Другие материалы рубрики «English»
- Experts lambaste 30-percent tax on purchases of foreign currency
Experts have criticized the government's move to introduce a 30-percent tax on purchases of foreign currency by individuals and legal entities.
- Authorities introduce 30-percent tax on foreign currency purchases
The NBB press office said that the "temporary" measure was needed to prevent negative trends in the foreign currency and financial markets and make rubel deposits more attractive.
- Lukashenka expected to meet with president of Ukraine on Sunday
- Lukashenka warns Minsk authorities against foot-dragging on investors' projects
- Sex shop moves into former location of evicted art center
- Lukashenka orders Minsk authorities to keep prices at bay during New Year’s celebration period
- Lukashenka hails proposal to establish "municipal retail chain" in Minsk
- Dzyady march ends with rally at Stalin-era massacre site
- Minsk hosts first-ever Belarusian-language sports festival
- Waste heaps in Belaruskali potash mining area
- Exhibition of Belarusian-grown grape in Minsk
- Minsk hosts Belarusian Rhythmic Gymnastics Championships
People will be allowed to clap only parade participants, Minsk public security police chief says
On Independence Day (July 3), the Minsk police will view clapping hands as a violation of public order unless people applaud World War II veterans, parade participants and artists, Ihar Yawseyew, deputy head of the Minsk city police department/public security police chief, told reporters on Monday, BelaPAN said.
During so-called silent protests, which have already been staged across Belarus on three consecutive Wednesday in the framework of an anti-government campaign called “Revolution through Social Networks,” participants chant no slogans and display no signs but clap hands.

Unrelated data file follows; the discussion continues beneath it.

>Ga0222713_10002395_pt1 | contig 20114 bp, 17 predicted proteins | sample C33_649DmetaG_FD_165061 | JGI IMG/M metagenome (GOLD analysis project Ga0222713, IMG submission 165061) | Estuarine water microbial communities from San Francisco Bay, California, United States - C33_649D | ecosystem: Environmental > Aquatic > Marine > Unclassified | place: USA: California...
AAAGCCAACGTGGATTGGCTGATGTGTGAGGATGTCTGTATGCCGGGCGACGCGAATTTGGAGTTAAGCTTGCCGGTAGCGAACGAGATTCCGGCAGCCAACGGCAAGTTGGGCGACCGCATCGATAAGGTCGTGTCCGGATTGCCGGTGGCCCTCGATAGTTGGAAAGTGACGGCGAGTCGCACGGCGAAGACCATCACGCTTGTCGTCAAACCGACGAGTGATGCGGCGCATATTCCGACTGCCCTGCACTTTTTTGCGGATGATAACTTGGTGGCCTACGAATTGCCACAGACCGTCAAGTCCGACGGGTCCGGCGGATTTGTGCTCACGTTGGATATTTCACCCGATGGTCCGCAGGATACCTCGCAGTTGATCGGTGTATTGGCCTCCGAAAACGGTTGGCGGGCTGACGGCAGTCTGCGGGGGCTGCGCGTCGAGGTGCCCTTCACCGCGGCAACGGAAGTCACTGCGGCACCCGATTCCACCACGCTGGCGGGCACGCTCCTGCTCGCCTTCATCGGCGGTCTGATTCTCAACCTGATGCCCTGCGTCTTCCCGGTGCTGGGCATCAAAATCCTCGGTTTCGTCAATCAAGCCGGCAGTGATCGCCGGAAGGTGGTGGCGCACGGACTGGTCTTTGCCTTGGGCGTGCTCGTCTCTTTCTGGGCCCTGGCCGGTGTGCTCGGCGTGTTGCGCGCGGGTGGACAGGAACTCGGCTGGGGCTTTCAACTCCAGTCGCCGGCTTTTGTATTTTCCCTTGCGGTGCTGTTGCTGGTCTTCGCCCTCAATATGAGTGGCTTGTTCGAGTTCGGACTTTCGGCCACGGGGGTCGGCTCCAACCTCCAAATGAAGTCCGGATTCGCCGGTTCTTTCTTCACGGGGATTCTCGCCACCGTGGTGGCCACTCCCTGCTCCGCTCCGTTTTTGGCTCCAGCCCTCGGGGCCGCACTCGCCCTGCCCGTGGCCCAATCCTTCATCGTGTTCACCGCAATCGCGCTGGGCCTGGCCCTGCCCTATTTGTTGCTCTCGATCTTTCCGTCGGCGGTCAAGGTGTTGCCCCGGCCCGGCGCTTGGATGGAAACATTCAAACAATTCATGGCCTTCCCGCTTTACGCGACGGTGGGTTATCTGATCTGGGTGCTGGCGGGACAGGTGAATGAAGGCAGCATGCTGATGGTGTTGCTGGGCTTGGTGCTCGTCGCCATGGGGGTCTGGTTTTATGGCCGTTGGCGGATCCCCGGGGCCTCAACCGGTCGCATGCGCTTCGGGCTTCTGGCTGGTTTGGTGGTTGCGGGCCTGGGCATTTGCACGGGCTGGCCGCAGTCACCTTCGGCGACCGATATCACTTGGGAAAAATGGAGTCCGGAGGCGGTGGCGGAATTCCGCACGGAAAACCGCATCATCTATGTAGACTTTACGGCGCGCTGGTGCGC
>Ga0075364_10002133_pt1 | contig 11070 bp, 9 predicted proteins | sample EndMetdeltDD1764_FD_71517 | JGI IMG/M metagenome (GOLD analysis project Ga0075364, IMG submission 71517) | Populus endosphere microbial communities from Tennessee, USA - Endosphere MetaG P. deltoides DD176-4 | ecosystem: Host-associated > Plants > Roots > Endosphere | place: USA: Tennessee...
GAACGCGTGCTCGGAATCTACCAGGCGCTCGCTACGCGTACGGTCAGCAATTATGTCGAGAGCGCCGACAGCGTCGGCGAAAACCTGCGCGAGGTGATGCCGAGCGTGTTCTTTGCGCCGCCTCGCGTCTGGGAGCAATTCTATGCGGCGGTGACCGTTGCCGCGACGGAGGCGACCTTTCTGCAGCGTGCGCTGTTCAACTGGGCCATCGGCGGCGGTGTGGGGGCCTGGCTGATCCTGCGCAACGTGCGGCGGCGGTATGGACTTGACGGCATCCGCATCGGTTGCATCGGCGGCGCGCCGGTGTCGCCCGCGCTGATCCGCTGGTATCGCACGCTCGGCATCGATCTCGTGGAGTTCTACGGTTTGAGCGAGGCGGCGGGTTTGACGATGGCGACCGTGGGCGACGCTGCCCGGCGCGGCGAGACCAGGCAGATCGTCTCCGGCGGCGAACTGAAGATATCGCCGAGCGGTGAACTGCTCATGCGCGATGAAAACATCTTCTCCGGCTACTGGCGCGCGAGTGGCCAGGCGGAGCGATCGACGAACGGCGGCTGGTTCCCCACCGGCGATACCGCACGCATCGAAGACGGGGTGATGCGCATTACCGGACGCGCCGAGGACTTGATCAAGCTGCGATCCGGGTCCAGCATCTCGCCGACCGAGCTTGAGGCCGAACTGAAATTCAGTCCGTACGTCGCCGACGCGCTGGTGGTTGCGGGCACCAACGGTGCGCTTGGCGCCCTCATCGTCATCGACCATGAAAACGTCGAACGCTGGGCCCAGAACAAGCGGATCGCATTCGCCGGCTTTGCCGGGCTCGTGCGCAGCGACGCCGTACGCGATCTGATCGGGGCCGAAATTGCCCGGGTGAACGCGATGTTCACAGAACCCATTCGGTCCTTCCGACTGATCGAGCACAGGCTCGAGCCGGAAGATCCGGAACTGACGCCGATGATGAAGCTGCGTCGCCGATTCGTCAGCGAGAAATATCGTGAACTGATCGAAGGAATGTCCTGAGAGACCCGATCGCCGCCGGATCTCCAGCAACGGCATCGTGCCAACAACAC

When asked whether the police would regard clapping hands as a manifestation of a protest and whether the police would arrest clapping people, Colonel Yawseyew said, “If this is applause to our veterans and military servicemen, people certainly may clap.”
Mr. Yawseyew pointed out that Minsk’s Kastrychnitskaya Square, a major venue of silent protests, is closed for “mass events,” and that to hold an event in any other area in the capital city, the organizers should obtain permission from the city government in accordance with the established procedure.
“People will not be arrested on July 3 if there is no violation of public order on their part,” said Ivan Kubrakow, head of the interior ministry’s public order directorate.
When asked how police officers would distinguish silent protesters from other walking people, Mr. Kubrakow answered that policemen could see who formed a crowd and hindered the passage of passers-by.
During the last unsanctioned demonstration, staged on June 22, its participants prevented “ordinary” people, including those with small children and prams, from passing by on sidewalks and they had to step onto the roadway, Mr. Kubrakov noted.
According to him, all personnel of the Minsk police garrison and Interior Troops units will be involved in the maintenance of public order on July 3. The area in front of the Hero City Minsk obelisk, the venue of the Independence Day parade, and other venues of celebrations will be fenced off with railings. Ninety-five checkpoints equipped with security metal detector gates are to be set up.